The Beetle-C has its own CPU to control the 7 RGB LEDs and 2 motors. This CPU exposes an I2C slave interface on the 8 pin connector (address 0x38). The car needs 2 power rails to operate. The 3.3v line powers the CPU and the 5v line charges the internal 80mAh LiPo battery. This little battery, in turn, powers the motors and LEDs. There’s no charge indicator on the Beetle-C, so I didn’t discover the power rail relationship until draining the internal battery by using the car with only the 3.3v line active.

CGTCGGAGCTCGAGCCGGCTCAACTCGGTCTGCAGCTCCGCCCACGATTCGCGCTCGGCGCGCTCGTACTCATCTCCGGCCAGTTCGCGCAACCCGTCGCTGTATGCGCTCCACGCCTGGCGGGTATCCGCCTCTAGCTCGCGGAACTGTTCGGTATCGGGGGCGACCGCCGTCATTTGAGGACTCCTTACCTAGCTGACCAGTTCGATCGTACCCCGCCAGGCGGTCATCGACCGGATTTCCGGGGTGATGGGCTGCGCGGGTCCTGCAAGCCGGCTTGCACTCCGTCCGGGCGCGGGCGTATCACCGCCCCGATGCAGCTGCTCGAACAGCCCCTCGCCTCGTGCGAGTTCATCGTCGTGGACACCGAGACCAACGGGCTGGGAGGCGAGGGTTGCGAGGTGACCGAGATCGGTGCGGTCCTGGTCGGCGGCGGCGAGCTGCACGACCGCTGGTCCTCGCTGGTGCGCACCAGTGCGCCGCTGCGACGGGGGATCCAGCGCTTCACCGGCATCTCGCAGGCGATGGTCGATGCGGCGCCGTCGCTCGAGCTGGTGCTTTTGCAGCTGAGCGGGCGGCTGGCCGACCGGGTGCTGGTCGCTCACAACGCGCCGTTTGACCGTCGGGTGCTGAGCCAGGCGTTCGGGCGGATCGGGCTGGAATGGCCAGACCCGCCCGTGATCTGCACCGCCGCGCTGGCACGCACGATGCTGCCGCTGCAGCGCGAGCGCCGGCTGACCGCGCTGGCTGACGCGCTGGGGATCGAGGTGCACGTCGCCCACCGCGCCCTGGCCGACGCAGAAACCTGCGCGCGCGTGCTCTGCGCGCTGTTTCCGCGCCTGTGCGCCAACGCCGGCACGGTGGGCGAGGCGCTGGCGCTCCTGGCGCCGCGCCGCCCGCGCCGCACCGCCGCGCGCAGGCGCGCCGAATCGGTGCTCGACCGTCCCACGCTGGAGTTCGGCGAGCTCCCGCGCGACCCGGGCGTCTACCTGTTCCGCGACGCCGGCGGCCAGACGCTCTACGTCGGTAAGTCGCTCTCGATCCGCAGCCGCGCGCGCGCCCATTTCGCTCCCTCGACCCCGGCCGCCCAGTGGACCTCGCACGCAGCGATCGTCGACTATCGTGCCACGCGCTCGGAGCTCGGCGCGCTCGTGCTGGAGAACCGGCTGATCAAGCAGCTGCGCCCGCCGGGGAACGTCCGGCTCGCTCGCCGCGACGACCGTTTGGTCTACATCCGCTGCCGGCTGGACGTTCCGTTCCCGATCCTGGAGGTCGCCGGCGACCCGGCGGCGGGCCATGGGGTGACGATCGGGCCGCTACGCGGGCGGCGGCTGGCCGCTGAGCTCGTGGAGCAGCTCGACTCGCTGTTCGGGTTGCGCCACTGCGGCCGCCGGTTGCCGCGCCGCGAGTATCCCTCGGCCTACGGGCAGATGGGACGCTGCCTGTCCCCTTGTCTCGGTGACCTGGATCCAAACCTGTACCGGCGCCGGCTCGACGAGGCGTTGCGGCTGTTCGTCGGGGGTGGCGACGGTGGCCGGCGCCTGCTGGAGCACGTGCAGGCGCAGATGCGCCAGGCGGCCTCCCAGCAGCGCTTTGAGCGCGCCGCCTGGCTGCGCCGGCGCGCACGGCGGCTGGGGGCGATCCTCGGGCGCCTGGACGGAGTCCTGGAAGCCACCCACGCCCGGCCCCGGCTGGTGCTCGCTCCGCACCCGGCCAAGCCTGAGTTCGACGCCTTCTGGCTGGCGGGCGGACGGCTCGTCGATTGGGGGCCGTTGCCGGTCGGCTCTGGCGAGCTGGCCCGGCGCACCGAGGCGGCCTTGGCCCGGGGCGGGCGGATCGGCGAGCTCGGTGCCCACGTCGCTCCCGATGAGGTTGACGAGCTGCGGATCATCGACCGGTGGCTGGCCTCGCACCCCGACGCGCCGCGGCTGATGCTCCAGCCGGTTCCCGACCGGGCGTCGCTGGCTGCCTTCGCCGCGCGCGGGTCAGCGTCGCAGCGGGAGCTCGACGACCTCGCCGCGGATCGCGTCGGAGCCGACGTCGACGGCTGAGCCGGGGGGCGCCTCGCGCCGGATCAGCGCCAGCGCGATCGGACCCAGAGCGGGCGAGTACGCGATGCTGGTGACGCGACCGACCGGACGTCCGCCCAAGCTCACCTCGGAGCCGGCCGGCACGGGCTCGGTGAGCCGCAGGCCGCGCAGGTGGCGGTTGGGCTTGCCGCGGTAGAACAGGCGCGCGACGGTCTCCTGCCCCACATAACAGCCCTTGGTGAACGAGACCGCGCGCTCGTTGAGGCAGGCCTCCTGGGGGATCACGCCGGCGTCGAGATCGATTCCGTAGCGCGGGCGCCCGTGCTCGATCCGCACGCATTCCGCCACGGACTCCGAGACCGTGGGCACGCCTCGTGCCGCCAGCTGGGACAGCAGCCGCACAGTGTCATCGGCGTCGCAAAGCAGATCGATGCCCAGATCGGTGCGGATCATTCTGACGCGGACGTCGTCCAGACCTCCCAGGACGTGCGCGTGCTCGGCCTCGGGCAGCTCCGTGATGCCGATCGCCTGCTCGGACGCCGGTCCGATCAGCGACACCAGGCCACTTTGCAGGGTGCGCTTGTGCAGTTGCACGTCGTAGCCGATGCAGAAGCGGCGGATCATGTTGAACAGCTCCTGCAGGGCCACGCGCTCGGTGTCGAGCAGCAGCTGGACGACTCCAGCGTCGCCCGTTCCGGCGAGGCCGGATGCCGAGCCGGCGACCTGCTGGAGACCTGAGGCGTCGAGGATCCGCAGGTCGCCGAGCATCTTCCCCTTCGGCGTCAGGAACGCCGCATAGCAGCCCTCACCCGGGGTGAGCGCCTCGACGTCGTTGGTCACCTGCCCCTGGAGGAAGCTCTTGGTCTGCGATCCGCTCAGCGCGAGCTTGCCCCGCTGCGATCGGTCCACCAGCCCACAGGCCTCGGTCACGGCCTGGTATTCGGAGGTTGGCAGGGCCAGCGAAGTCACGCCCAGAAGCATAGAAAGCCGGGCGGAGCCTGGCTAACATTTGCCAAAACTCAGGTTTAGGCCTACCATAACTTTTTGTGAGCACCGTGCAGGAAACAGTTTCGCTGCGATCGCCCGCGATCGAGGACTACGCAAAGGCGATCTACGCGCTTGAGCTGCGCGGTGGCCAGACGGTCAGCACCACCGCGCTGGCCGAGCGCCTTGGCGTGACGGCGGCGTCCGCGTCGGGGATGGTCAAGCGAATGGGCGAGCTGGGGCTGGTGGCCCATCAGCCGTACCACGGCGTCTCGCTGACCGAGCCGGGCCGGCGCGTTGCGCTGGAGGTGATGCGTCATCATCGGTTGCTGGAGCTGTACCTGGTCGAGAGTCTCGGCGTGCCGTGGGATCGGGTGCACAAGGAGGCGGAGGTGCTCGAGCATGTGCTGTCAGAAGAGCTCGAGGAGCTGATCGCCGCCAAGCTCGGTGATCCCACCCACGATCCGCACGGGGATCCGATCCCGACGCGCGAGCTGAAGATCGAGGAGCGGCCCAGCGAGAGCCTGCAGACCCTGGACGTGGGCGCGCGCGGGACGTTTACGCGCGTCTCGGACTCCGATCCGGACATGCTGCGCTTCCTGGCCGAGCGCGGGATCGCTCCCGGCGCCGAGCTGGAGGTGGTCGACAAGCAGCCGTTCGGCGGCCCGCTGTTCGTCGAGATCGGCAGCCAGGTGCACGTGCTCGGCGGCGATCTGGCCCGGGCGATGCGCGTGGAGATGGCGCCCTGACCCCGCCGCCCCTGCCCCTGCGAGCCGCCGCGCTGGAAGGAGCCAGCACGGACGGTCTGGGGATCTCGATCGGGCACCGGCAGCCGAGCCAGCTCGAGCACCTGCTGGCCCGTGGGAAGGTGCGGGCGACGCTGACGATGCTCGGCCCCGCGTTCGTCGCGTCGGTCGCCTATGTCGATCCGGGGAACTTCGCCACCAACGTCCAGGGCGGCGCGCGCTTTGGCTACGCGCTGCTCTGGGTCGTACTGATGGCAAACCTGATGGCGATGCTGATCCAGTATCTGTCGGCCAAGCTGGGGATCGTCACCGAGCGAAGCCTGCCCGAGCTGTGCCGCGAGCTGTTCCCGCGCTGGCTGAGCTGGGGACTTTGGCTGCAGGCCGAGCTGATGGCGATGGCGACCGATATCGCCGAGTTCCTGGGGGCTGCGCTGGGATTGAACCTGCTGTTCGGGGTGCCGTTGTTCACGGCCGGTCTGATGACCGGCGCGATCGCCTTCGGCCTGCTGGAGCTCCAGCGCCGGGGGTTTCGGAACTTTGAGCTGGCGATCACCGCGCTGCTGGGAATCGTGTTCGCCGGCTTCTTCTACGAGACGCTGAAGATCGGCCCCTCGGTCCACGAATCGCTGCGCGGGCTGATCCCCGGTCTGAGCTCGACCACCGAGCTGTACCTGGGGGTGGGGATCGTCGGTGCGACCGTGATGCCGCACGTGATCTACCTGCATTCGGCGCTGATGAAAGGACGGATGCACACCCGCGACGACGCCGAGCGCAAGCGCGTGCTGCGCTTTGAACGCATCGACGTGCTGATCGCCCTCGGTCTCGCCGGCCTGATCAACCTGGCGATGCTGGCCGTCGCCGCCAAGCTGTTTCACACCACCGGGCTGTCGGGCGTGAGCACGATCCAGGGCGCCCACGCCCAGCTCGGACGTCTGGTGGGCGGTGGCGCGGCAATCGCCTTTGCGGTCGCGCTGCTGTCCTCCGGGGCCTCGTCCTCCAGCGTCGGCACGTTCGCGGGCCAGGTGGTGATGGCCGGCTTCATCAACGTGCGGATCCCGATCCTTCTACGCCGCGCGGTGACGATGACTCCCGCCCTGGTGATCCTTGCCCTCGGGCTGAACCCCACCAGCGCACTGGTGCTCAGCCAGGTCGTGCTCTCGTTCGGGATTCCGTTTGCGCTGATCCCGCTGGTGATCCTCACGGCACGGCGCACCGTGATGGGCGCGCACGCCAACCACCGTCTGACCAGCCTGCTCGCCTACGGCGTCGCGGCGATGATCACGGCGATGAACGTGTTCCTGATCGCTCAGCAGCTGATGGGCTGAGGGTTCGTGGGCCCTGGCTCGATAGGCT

For this reason, I chose to use a 5v DC-DC boost converter to provide 5v from my LiPo battery. This also makes it easier to power the Nano since the docs say that its VIN line needs at least 5V and connecting the 3.6-4.2v LiPo directly to the Vcc of the Nano might fry it. As far as power efficiency goes, this isn’t ideal, but I didn’t want to make major modifications to the Beetle-C nor the Nano to power them from the LiPo battery. The 3.3v Vcc of the Nano’s internal voltage regulator then powers the 3.3v line of the Beetle-C.
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